Thursday, June 30, 2005


What is alligator?

African Mammals for $400

The name of this African mammal comes from words meaning "nose" and "horned."

Just a thought before I go

For the night, that is.

As I'm sure you know, on Monday the Supreme Court rejected the appeals by Matthew Cooper (Time magazine) and Judith Miller (New York Times) against demands they reveal their sources for stories which they wrote (Cooper) or for which they gathered information but didn't write (Miller) relating to the Valerie Plame investigation. They now face up to 18 months in prison.

Or, rather, faced in Cooper's case, since Time said on Thursday it would turn over Cooper's notes, which, it said, should eliminate the need for his testimony and so remove the justification for jailing him.

The subpoenas issued to the two and the appeals that followed produced a fair amount of discussion and argument over the role of reporters and the idea that there should be a sort of journalistic "Get Out of Jail Free" card - that is, the suggestion that the duty incumbent on the press under the freedom of the First Amendment requires that reporters be allowed to shield their sources for the sake of keeping open a flow of information that government or other powerful agencies would rather keep secret. Remove the promise of anonymity, the argument goes, and the threat of retaliation will silence many who would otherwise leak things that the public should know. Therefore, a promise to protect a source's identity should trump the desire of prosecutors for testimony in a legal proceeding.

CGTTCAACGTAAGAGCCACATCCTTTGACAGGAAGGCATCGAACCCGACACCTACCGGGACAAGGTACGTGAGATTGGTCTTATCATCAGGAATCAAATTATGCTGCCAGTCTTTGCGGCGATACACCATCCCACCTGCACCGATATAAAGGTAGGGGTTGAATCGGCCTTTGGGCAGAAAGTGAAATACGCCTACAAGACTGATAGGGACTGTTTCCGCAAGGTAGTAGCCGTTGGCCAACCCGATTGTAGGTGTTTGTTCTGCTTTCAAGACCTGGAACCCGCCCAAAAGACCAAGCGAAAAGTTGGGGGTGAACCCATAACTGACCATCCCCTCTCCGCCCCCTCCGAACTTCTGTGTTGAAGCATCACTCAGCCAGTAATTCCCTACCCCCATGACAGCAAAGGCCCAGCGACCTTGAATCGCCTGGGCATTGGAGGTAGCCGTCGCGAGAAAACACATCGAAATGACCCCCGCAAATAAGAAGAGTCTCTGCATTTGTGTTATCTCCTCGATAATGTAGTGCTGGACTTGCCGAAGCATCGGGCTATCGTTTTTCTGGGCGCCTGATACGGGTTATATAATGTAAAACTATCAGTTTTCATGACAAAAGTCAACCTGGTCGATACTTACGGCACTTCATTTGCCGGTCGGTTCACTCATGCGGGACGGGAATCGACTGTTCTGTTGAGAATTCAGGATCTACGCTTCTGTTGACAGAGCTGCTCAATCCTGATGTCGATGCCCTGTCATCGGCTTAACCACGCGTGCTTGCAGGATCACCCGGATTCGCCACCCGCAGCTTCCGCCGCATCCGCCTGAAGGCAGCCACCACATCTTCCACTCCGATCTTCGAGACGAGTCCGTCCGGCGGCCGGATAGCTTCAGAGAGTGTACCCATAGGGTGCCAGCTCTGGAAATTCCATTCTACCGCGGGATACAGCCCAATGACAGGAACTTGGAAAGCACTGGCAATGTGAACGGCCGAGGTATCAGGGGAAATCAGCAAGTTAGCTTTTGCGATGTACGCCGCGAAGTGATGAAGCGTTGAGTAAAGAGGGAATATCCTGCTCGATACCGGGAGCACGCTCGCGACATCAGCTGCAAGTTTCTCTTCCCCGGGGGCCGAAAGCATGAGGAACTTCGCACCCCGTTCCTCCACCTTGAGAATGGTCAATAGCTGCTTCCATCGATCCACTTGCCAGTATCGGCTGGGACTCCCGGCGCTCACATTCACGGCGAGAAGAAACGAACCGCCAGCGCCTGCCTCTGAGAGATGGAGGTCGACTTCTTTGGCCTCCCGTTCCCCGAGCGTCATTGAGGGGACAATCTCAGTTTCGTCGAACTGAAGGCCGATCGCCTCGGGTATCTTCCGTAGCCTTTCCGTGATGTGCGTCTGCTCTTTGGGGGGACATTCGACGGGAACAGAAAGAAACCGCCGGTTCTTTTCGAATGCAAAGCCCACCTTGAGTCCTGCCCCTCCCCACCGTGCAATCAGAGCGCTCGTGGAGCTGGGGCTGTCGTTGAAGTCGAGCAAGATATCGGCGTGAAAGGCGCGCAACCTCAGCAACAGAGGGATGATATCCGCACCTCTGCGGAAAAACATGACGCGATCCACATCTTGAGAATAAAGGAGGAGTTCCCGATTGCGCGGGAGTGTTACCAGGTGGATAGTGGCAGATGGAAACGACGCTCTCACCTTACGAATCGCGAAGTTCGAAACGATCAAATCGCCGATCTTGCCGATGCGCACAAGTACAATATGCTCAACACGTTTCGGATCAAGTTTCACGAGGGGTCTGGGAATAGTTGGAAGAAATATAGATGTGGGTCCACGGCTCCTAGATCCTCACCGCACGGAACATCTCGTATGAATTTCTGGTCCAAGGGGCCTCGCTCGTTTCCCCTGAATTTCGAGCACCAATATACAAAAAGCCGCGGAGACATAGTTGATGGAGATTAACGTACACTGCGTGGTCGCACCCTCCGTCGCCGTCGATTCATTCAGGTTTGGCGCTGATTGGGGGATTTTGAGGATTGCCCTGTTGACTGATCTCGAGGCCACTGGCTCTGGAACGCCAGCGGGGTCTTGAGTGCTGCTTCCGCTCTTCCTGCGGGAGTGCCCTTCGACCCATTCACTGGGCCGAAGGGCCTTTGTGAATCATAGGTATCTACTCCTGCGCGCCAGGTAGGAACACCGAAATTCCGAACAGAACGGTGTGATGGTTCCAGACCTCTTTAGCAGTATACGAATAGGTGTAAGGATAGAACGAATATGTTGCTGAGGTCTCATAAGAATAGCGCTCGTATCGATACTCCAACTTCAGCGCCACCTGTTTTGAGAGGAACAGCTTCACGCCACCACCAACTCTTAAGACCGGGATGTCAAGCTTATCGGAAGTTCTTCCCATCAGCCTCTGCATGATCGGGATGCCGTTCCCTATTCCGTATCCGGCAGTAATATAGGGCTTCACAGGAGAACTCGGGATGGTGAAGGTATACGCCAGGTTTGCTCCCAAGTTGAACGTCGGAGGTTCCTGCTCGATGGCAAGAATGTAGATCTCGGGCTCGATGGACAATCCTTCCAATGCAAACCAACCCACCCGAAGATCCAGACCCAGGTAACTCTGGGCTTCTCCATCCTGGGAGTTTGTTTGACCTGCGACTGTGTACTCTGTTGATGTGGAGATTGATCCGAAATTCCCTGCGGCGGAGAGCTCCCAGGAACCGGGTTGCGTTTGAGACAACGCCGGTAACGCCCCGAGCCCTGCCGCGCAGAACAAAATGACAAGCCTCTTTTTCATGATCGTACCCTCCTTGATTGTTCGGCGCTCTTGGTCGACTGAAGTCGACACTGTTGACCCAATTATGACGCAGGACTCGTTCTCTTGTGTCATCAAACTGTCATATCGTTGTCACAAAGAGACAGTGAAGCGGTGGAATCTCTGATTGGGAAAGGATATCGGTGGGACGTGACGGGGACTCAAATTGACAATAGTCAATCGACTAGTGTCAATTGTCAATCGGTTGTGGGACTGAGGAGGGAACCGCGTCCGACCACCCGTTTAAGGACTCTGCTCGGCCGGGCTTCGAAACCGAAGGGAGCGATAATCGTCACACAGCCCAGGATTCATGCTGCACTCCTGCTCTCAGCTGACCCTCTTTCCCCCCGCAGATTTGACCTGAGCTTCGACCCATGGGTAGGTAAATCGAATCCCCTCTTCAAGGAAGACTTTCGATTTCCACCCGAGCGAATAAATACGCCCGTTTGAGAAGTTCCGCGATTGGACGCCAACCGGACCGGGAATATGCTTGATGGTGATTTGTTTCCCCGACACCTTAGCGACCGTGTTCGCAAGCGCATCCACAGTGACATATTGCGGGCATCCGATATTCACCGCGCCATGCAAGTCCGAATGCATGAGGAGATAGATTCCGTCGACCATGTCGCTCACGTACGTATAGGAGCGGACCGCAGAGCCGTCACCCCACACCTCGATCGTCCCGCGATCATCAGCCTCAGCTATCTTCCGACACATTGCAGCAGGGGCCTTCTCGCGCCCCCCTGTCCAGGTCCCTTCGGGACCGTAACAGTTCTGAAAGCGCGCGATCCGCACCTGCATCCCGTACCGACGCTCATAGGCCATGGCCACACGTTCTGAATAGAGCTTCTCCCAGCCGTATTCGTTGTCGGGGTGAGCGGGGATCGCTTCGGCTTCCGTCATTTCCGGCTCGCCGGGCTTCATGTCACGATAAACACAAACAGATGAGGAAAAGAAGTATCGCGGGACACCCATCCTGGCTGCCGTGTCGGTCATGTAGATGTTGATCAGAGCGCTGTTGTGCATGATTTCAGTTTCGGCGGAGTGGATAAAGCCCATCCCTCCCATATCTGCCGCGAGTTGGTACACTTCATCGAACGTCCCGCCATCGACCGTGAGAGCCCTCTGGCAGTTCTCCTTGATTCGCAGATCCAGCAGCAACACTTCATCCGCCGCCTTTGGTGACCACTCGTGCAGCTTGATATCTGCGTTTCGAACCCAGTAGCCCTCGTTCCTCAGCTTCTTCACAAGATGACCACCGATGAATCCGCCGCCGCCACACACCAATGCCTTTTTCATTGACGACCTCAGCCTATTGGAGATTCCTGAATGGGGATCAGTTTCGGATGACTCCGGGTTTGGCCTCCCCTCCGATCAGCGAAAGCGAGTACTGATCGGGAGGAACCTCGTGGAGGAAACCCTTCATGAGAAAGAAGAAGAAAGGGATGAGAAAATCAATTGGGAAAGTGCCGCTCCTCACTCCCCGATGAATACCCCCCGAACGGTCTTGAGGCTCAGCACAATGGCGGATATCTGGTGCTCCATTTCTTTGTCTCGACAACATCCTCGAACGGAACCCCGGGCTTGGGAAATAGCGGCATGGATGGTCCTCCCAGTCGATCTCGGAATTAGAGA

Despite my flip remark about a "Get Out of Jail Free" card, I endorse that argument. I am, in fact, very near an absolutist on it: I would say that the only conditions under which I could accept a reporter's testimony being forced is if prosecutors could prove - not just "assert" or "declare" or "certify" but prove - that there is literally no other way certain information about a serious crime can be secured and no way the case can proceed without it. (Yes, obviously we quickly get into murky waters regarding who would be considered a journalist under such a doctrine - not to mention the always-present question of the patent failure of the mainstream media to live up to its obligations to inform - but we're talking base principles here, not devil-housing details.)

Not everyone agreed, of course. Some contrary commentaries were sober, but some were some silly. One of the silliest, in my opinion, was found at LiberalOasis, which called the "twisted logic" of the reporters' supporters "appalling." The nub of their argument is that a crime has been committed and because the prosecutor says their testimony is needed, they should feel obligated to cooperate.

Now, the idea that their testimony is actually necessary is based on nothing but the prosecutor's say-so, which is certainly not something I would want to rely on, but that doesn't matter, LO seems to say: There was a crime and they should cooperate because, well, because they should.